Driving down Sterling Avenue north of Plant High School, cars slow to pass over a series of speed tables.
Driving down Sterling Avenue to the south, particularly south of Bay to Bay Blvd., it’s a different story – with no stop signs, no crosswalks, and not even enforceable speed limit signs, there is no deterrent to excessive speeding.
Who took speed tables off the table on Tampa streets?
Speed tables, or speed humps, are long, flat speed bumps designed to slow but not halt traffic, typically 6 feet long and 3 to 4 inches high. According to the Institute of Transportation Engineers, installing speed tables can reduce crash incidents by 45%. They have been popularly used in large US cities, including Oakland, CA, Austin, TX, and New York City. Other countries, including the UK and Australia have used speed tables more widely.
Ben Donnell on Sterling Avenue and sees people speed past his house daily. “My concern is [Corona] park. Kids walk there by themselves and there are a lot of people with strollers,” he says. Donnell called the City of Tampa to look into installing speed tables on Sterling Avenue.
However, funding for speed tables as a traffic calming measure has been eliminated, Donnell discovered. The City recommends only speed limit enforcement, in spite of the fact that there no posted speed limits on Sterling.
This leaves residents near Sterling with a couple of options: request regular police presence on this street (an unlikely use of police resources) or initiate and fund a speed table project as a neighborhood.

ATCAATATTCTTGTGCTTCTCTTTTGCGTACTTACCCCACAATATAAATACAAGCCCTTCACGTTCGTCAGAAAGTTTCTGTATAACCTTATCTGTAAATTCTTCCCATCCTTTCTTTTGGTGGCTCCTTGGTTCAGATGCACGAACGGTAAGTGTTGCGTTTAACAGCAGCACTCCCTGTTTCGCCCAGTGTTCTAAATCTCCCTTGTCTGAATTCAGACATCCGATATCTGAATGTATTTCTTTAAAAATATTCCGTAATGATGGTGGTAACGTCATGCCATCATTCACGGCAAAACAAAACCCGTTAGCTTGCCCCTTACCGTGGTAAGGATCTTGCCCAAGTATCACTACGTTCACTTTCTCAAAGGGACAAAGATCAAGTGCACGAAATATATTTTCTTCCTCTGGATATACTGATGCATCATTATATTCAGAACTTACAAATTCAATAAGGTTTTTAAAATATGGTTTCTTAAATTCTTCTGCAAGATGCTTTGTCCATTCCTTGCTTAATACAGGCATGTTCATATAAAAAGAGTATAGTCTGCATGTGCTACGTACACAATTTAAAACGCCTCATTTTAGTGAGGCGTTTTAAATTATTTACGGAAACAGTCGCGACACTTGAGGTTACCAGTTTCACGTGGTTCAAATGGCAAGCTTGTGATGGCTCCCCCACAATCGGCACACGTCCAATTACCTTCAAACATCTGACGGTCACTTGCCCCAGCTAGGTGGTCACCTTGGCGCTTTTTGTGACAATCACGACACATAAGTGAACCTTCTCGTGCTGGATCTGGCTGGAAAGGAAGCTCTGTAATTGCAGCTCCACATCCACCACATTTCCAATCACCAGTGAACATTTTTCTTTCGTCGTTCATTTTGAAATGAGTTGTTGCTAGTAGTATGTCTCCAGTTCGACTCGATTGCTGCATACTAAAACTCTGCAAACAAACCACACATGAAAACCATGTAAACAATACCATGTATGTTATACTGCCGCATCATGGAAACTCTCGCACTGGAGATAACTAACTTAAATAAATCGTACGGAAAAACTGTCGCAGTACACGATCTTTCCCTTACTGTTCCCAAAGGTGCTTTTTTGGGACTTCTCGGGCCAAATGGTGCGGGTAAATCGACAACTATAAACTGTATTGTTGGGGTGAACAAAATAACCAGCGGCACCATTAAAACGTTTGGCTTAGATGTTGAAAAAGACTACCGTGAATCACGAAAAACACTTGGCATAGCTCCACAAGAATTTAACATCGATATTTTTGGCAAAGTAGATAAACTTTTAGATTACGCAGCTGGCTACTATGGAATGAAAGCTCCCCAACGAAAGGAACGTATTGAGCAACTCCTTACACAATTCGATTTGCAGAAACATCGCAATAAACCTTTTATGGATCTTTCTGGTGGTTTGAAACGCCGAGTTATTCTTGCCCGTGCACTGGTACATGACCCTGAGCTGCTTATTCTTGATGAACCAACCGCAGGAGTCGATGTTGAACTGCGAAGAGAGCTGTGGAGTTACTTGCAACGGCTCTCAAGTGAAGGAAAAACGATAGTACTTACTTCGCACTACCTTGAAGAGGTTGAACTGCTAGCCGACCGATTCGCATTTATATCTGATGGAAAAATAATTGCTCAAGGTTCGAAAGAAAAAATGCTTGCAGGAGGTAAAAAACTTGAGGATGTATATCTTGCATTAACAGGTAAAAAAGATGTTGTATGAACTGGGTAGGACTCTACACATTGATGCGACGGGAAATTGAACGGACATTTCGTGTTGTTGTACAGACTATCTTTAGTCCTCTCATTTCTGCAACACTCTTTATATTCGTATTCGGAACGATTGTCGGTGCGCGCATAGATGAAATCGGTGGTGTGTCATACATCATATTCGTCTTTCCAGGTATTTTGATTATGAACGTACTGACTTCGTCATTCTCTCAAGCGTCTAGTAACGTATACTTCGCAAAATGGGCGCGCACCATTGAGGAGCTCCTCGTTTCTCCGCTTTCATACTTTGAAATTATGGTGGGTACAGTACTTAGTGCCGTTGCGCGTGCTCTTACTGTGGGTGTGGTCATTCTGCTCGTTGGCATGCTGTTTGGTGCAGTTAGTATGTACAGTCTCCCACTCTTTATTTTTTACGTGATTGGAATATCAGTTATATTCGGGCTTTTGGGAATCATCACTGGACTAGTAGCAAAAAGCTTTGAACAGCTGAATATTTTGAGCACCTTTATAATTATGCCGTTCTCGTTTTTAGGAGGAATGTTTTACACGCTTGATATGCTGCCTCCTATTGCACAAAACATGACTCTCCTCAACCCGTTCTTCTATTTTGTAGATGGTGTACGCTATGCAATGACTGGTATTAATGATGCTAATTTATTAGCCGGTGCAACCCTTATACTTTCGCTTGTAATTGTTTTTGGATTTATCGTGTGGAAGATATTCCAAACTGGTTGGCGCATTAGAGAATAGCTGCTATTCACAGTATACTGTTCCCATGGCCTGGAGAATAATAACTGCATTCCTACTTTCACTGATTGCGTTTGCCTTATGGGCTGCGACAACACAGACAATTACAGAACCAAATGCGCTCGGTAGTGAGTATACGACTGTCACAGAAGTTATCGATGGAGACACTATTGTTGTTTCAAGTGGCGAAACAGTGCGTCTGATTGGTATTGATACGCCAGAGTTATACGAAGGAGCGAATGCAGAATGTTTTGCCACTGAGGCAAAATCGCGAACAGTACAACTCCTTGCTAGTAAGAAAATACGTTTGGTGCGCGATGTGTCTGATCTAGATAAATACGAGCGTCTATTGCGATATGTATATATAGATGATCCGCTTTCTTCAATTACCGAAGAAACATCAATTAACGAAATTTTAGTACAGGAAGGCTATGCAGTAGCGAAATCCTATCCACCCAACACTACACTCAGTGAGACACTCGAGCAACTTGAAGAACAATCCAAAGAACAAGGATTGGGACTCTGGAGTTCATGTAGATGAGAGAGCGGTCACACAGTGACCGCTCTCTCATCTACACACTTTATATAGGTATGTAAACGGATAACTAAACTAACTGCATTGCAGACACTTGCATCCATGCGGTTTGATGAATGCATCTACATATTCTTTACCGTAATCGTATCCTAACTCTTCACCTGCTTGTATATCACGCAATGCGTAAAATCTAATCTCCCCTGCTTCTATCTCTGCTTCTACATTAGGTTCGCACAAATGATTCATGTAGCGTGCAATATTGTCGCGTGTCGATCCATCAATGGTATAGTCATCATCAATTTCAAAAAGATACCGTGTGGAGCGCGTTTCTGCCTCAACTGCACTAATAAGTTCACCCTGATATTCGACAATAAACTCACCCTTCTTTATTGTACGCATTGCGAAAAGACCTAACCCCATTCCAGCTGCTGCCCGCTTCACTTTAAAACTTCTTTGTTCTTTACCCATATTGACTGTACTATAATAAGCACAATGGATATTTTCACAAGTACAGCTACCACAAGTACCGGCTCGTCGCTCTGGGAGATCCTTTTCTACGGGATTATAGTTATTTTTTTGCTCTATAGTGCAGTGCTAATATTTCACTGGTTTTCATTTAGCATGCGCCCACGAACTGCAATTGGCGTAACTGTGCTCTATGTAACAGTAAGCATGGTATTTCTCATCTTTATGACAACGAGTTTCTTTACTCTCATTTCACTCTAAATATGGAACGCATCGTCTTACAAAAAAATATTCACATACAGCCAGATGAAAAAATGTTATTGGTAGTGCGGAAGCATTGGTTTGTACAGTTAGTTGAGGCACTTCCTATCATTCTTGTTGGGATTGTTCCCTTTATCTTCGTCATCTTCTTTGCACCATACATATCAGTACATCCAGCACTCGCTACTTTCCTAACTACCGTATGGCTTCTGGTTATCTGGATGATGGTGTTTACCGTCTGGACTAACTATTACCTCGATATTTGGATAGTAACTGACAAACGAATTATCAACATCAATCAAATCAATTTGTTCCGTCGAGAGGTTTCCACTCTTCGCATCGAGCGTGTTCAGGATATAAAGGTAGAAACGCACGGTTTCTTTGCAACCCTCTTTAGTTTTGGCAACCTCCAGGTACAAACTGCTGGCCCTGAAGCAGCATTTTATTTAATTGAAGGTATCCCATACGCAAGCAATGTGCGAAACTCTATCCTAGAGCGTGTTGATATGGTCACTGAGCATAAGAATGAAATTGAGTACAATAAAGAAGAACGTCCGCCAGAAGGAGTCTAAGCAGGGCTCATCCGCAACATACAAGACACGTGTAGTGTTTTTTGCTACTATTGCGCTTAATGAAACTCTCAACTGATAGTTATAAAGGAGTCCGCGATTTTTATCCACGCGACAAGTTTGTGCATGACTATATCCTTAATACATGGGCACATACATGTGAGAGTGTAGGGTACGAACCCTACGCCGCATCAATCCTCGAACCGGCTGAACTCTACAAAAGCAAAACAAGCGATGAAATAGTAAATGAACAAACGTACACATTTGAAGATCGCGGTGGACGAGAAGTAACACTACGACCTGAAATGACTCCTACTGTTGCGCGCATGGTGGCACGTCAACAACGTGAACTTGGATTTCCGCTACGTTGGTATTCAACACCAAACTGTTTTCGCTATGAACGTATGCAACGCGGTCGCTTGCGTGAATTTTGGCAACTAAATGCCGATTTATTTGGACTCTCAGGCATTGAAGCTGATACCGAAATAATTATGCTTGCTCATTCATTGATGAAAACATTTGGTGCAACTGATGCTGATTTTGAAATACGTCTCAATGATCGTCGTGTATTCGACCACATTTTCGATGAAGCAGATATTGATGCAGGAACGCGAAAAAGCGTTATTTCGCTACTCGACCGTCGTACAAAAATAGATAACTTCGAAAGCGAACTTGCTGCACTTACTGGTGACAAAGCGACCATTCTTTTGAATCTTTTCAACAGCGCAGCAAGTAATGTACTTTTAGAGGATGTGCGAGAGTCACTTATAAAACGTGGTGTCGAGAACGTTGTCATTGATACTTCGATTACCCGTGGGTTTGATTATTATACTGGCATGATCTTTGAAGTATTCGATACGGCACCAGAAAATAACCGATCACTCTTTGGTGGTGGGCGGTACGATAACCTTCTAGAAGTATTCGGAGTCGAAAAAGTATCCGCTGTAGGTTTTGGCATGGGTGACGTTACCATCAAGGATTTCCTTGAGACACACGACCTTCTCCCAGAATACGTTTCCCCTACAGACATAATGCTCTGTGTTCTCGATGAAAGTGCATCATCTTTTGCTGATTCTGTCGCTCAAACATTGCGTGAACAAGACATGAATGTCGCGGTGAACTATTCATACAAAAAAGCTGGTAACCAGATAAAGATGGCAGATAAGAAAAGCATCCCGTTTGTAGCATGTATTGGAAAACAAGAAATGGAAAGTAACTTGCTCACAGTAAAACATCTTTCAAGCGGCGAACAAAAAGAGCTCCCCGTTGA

Donnell lays out the process as explained to him by City officials:
- Enlist neighborhood association support for the project, specifically financial support.
- Petition the City to have speed tables installed – this would need resident buy-in
- Get a work permit of the City (including approval from emergency services)
- Hire a city-approved contractor to construct speed tables
After hearing Donnell’s concerns, the City of Tampa will be conducting a two-week traffic study of Sterling Ave. between Bay to Bay and El Prado sometime in the next two months.
This section of Sterling lacks any traffic calming measures. People rarely park on Sterling and the paving is smooth. Not only are there zero stop signs for this half-mile stretch, there are not even any crosswalks to guide students walking or biking to Roosevelt Elementary, Plant High School, or middle school bus stops or to help people reach Corona Park, popular especially with young children.
With Tampa ranking as one of the most dangerous cities for pedestrians in the United States, with a rise in the number of children in this neighborhood using Sterling Avenue to access public schools and a public park, with data clearly demonstrating the link between speed and car crash incidents, it is time to take a closer look at the kind of traffic calming measures the City of Tampa employs in our neighborhoods.
Make speed tables, proven-effective internationally and locally, part of the solution.
Check out the recent WFLA story about Sterling Avenue speeders.